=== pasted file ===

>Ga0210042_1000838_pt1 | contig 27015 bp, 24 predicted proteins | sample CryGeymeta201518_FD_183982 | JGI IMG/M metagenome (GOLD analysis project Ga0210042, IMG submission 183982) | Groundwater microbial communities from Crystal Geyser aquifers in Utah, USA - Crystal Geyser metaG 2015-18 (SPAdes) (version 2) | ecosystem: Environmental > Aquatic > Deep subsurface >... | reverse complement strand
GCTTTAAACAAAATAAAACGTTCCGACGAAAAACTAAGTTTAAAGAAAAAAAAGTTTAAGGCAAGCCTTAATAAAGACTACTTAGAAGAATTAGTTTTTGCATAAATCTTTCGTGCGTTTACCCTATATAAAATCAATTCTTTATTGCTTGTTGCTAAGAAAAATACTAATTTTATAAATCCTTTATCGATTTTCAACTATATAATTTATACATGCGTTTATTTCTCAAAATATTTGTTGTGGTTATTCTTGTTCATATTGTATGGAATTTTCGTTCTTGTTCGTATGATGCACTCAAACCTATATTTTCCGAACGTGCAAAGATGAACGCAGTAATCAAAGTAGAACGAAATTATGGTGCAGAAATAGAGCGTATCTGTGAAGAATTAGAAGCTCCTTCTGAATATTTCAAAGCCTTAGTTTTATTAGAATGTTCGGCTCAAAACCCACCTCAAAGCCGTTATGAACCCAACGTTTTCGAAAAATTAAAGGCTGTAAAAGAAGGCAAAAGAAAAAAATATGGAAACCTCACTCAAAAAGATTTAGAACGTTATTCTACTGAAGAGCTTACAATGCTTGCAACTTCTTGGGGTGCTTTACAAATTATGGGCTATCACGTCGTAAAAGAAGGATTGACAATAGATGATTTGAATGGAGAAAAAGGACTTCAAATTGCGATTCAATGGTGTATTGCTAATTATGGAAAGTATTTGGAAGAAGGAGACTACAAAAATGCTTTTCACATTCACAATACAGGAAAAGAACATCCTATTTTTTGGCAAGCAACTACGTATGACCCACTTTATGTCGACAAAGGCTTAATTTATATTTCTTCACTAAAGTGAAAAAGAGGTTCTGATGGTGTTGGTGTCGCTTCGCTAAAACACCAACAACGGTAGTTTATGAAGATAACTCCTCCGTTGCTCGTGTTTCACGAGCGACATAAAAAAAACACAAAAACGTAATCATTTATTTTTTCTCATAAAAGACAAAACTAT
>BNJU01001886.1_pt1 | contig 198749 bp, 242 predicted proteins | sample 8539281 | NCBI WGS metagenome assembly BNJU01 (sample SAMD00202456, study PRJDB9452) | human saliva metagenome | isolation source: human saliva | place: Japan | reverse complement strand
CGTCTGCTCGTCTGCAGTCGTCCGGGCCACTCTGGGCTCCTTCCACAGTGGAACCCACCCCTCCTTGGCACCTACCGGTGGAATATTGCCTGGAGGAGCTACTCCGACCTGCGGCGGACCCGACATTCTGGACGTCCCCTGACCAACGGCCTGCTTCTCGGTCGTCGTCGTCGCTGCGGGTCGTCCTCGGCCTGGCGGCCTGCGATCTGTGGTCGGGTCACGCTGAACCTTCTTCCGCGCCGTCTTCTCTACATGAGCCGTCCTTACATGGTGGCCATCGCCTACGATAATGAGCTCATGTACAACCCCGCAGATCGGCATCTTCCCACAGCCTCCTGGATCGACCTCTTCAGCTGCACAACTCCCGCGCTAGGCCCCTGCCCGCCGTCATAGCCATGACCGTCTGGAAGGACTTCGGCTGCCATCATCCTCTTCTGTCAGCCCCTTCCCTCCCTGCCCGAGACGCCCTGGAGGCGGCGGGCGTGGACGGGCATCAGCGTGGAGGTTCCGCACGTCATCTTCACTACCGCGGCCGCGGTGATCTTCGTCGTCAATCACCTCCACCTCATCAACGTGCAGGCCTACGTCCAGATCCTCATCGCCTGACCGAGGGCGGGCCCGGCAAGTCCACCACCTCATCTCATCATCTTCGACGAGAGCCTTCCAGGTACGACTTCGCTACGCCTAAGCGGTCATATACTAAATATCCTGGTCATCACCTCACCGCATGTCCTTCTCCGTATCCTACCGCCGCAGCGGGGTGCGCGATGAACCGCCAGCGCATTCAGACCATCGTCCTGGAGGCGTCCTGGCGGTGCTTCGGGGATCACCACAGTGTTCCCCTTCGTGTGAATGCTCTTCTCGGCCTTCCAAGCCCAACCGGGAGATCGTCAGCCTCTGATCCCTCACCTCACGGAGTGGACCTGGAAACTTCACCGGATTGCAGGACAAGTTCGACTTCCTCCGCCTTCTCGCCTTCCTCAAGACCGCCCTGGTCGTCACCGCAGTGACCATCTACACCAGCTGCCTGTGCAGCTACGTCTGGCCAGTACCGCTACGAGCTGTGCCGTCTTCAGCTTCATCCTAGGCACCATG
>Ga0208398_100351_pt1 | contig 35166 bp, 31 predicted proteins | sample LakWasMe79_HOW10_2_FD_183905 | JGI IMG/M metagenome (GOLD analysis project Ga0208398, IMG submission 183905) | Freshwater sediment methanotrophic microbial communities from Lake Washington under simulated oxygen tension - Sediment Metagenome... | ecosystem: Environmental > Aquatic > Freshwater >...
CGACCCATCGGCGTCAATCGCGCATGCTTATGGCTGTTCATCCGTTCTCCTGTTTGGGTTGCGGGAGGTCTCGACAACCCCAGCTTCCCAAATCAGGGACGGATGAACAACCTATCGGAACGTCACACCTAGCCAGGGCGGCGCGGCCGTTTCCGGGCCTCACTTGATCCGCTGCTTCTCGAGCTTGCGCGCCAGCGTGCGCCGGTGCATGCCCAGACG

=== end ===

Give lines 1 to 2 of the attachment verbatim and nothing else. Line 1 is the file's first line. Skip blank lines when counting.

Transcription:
>Ga0210042_1000838_pt1 | contig 27015 bp, 24 predicted proteins | sample CryGeymeta201518_FD_183982 | JGI IMG/M metagenome (GOLD analysis project Ga0210042, IMG submission 183982) | Groundwater microbial communities from Crystal Geyser aquifers in Utah, USA - Crystal Geyser metaG 2015-18 (SPAdes) (version 2) | ecosystem: Environmental > Aquatic > Deep subsurface >... | reverse complement strand
GCTTTAAACAAAATAAAACGTTCCGACGAAAAACTAAGTTTAAAGAAAAAAAAGTTTAAGGCAAGCCTTAATAAAGACTACTTAGAAGAATTAGTTTTTGCATAAATCTTTCGTGCGTTTACCCTATATAAAATCAATTCTTTATTGCTTGTTGCTAAGAAAAATACTAATTTTATAAATCCTTTATCGATTTTCAACTATATAATTTATACATGCGTTTATTTCTCAAAATATTTGTTGTGGTTATTCTTGTTCATATTGTATGGAATTTTCGTTCTTGTTCGTATGATGCACTCAAACCTATATTTTCCGAACGTGCAAAGATGAACGCAGTAATCAAAGTAGAACGAAATTATGGTGCAGAAATAGAGCGTATCTGTGAAGAATTAGAAGCTCCTTCTGAATATTTCAAAGCCTTAGTTTTATTAGAATGTTCGGCTCAAAACCCACCTCAAAGCCGTTATGAACCCAACGTTTTCGAAAAATTAAAGGCTGTAAAAGAAGGCAAAAGAAAAAAATATGGAAACCTCACTCAAAAAGATTTAGAACGTTATTCTACTGAAGAGCTTACAATGCTTGCAACTTCTTGGGGTGCTTTACAAATTATGGGCTATCACGTCGTAAAAGAAGGATTGACAATAGATGATTTGAATGGAGAAAAAGGACTTCAAATTGCGATTCAATGGTGTATTGCTAATTATGGAAAGTATTTGGAAGAAGGAGACTACAAAAATGCTTTTCACATTCACAATACAGGAAAAGAACATCCTATTTTTTGGCAAGCAACTACGTATGACCCACTTTATGTCGACAAAGGCTTAATTTATATTTCTTCACTAAAGTGAAAAAGAGGTTCTGATGGTGTTGGTGTCGCTTCGCTAAAACACCAACAACGGTAGTTTATGAAGATAACTCCTCCGTTGCTCGTGTTTCACGAGCGACATAAAAAAAACACAAAAACGTAATCATTTATTTTTTCTCATAAAAGACAAAACTAT